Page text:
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Our Inner Ape

A Leading Primatologist Explains Why We Are Who We Are

Von Frans de Waal
24 Minuten
Our Inner Ape: A Leading Primatologist Explains Why We Are Who We Are von Frans de Waal

Human beings are just as closely related to the gentle bonobos as they are to the aggressive chimpanzees. Frans de Waal compares the lifestyle of these two species of apes, in whose groups opposing characteristics such as sympathy and violence, fairness and greed, and dominance and community spirit clash with one another. Their sexual behavior tells us that we need to rethink the origins of our morality.

  • Anyone interested in behaviorism
  • Anyone interested in how morality is established
  • Anyone who wants to know who our ancestors were and what that means for us

 

Frans de Waal (b. 1948) is a Dutch zoologist and ethologist with a focus on chimpanzees and bonobos. He is the director of the Living Links Center, an institute dedicated to researching the evolution of apes and humans. Time magazine ranked de Waal as number 79 among the most influential people in the world. In 2012, he received the Ig Nobel Prize for a study that showed that chimpanzees could identify other chimpanzees based on photographs of their behinds.

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Our Inner Ape

A Leading Primatologist Explains Why We Are Who We Are

Von Frans de Waal
  • Lesedauer: 24 Minuten
  • 15 Kernaussagen
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Our Inner Ape: A Leading Primatologist Explains Why We Are Who We Are von Frans de Waal
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Human beings are just as closely related to the gentle bonobos as they are to the aggressive chimpanzees. Frans de Waal compares the lifestyle of these two species of apes, in whose groups opposing characteristics such as sympathy and violence, fairness and greed, and dominance and community spirit clash with one another. Their sexual behavior tells us that we need to rethink the origins of our morality.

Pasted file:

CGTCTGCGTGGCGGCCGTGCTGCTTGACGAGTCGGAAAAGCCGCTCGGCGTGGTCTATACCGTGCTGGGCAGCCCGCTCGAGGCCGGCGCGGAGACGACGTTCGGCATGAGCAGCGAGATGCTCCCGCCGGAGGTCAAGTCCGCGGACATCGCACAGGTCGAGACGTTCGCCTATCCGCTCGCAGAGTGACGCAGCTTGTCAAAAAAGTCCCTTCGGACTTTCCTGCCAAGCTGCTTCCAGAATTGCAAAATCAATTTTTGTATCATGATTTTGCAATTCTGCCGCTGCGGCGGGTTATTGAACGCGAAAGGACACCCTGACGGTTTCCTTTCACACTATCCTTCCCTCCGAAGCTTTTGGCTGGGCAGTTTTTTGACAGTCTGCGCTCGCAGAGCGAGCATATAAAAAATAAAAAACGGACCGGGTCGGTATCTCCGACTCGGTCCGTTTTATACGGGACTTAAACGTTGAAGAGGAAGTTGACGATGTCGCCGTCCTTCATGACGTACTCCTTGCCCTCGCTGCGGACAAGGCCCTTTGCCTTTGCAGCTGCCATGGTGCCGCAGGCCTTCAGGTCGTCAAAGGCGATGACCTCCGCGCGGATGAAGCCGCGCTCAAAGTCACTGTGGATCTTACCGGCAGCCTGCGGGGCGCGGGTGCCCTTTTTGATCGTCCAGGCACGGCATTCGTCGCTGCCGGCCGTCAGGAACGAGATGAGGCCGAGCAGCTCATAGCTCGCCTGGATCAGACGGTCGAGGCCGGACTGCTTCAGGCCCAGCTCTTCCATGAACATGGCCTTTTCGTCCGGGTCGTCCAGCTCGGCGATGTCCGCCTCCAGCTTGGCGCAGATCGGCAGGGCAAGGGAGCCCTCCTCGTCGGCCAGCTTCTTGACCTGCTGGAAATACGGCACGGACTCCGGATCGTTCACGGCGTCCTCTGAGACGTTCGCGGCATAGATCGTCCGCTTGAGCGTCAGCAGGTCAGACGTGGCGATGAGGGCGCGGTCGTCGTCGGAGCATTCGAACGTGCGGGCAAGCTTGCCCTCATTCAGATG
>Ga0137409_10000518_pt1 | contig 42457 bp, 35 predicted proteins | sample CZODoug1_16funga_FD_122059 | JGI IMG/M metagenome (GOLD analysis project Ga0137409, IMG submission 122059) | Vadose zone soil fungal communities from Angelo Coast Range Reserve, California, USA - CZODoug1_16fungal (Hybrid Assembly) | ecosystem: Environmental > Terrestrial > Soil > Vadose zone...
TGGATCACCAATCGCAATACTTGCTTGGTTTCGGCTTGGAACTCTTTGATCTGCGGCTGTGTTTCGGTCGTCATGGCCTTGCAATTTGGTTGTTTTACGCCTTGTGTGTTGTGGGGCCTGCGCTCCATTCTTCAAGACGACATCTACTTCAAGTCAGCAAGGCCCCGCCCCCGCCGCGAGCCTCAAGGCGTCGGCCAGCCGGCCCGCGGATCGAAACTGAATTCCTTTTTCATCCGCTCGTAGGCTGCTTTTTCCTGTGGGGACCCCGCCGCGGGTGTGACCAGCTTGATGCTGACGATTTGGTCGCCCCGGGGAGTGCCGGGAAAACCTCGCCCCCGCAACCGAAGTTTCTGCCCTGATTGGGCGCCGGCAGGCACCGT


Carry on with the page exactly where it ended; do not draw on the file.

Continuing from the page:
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Recent research shows that morality is not a human invention – apes have morals too.

Charles Darwin rejected the church’s view that god created man and man’s morality. In his groundbreaking work from 1859, On the Origin of Species, Darwin argued that all species, including humans, were actually beings that had evolved over the course of millennia. During this process, genetic variations that contributed to the preservation of the species continued developing, while those that didn’t, disappeared.

In his 1963 work On Aggression, Konrad Lorenz went on to augment this thought by arguing that evolution’s purpose for the individual was not to preserve one’s own species but to pass on one’s own genes. It would thus be evolutionarily beneficial for individuals to dominate others – and even to hurt and kill the members of one’s own species – if this helped their genes.

In 1975, Richard Dawkins took this line of thought one step further with his idea of the “selfish gene.” According to Dawkin’s theory, it isn’t the individual that counts but the individual gene that wants to make sure to pass on copies of itself into the next generation. He called this gene “selfish” and argued that it only acts socially when it benefits individuals with the same genes, i.e., close relatives. According to him, humans use their intellect – their cerebral cortex, the thing that distinguishes them from other animals – to act morally and even to help people who aren’t directly related to them.

Since the early 1980s, an increasing number of researchers have published studies that contradict these theses. Among them is Frans de Waal, who examined the mechanisms of reconciliation among chimpanzees. Other researchers documented examples of selflessness, sportsmanship and even a sense of fairness in various animals’ behavior. And the work on bonobos, a chimpanzee species whose social life differs dramatically from that of their aggressive and violent cousins, brought about a huge change in our approach to primate research.

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